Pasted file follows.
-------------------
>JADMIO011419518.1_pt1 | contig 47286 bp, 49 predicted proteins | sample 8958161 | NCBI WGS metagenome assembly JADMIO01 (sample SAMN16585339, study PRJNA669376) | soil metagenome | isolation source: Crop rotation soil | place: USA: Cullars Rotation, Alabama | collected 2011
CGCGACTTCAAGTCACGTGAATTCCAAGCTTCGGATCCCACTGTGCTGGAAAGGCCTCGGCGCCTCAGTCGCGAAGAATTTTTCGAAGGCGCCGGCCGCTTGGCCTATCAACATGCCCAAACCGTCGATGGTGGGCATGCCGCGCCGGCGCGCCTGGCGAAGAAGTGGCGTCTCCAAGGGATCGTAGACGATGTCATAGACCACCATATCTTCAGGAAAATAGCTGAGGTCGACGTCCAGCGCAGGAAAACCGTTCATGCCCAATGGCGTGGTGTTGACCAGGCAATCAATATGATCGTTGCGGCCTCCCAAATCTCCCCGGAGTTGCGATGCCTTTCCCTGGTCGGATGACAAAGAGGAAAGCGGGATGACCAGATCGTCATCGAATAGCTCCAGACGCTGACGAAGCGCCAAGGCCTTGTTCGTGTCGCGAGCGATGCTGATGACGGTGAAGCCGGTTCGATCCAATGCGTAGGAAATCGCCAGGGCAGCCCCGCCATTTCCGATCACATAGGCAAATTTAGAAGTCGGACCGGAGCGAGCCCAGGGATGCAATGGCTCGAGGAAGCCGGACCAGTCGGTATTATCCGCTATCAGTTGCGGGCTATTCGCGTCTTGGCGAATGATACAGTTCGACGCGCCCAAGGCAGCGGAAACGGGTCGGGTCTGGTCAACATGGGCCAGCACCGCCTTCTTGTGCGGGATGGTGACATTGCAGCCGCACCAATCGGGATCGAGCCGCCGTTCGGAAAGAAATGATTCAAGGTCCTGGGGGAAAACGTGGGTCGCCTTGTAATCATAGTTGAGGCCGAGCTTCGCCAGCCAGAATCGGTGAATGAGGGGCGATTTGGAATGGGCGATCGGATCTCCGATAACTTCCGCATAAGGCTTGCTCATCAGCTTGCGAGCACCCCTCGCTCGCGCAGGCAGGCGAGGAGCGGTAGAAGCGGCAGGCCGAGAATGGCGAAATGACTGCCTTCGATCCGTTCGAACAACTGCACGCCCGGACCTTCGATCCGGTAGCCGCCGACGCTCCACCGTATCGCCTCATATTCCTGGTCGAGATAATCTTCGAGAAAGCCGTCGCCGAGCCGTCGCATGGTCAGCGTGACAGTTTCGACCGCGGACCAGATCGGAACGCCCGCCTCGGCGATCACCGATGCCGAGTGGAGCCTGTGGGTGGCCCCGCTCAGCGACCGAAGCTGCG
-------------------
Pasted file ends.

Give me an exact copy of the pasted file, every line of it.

>JADMIO011419518.1_pt1 | contig 47286 bp, 49 predicted proteins | sample 8958161 | NCBI WGS metagenome assembly JADMIO01 (sample SAMN16585339, study PRJNA669376) | soil metagenome | isolation source: Crop rotation soil | place: USA: Cullars Rotation, Alabama | collected 2011
CGCGACTTCAAGTCACGTGAATTCCAAGCTTCGGATCCCACTGTGCTGGAAAGGCCTCGGCGCCTCAGTCGCGAAGAATTTTTCGAAGGCGCCGGCCGCTTGGCCTATCAACATGCCCAAACCGTCGATGGTGGGCATGCCGCGCCGGCGCGCCTGGCGAAGAAGTGGCGTCTCCAAGGGATCGTAGACGATGTCATAGACCACCATATCTTCAGGAAAATAGCTGAGGTCGACGTCCAGCGCAGGAAAACCGTTCATGCCCAATGGCGTGGTGTTGACCAGGCAATCAATATGATCGTTGCGGCCTCCCAAATCTCCCCGGAGTTGCGATGCCTTTCCCTGGTCGGATGACAAAGAGGAAAGCGGGATGACCAGATCGTCATCGAATAGCTCCAGACGCTGACGAAGCGCCAAGGCCTTGTTCGTGTCGCGAGCGATGCTGATGACGGTGAAGCCGGTTCGATCCAATGCGTAGGAAATCGCCAGGGCAGCCCCGCCATTTCCGATCACATAGGCAAATTTAGAAGTCGGACCGGAGCGAGCCCAGGGATGCAATGGCTCGAGGAAGCCGGACCAGTCGGTATTATCCGCTATCAGTTGCGGGCTATTCGCGTCTTGGCGAATGATACAGTTCGACGCGCCCAAGGCAGCGGAAACGGGTCGGGTCTGGTCAACATGGGCCAGCACCGCCTTCTTGTGCGGGATGGTGACATTGCAGCCGCACCAATCGGGATCGAGCCGCCGTTCGGAAAGAAATGATTCAAGGTCCTGGGGGAAAACGTGGGTCGCCTTGTAATCATAGTTGAGGCCGAGCTTCGCCAGCCAGAATCGGTGAATGAGGGGCGATTTGGAATGGGCGATCGGATCTCCGATAACTTCCGCATAAGGCTTGCTCATCAGCTTGCGAGCACCCCTCGCTCGCGCAGGCAGGCGAGGAGCGGTAGAAGCGGCAGGCCGAGAATGGCGAAATGACTGCCTTCGATCCGTTCGAACAACTGCACGCCCGGACCTTCGATCCGGTAGCCGCCGACGCTCCACCGTATCGCCTCATATTCCTGGTCGAGATAATCTTCGAGAAAGCCGTCGCCGAGCCGTCGCATGGTCAGCGTGACAGTTTCGACCGCGGACCAGATCGGAACGCCCGCCTCGGCGATCACCGATGCCGAGTGGAGCCTGTGGGTGGCCCCGCTCAGCGACCGAAGCTGCG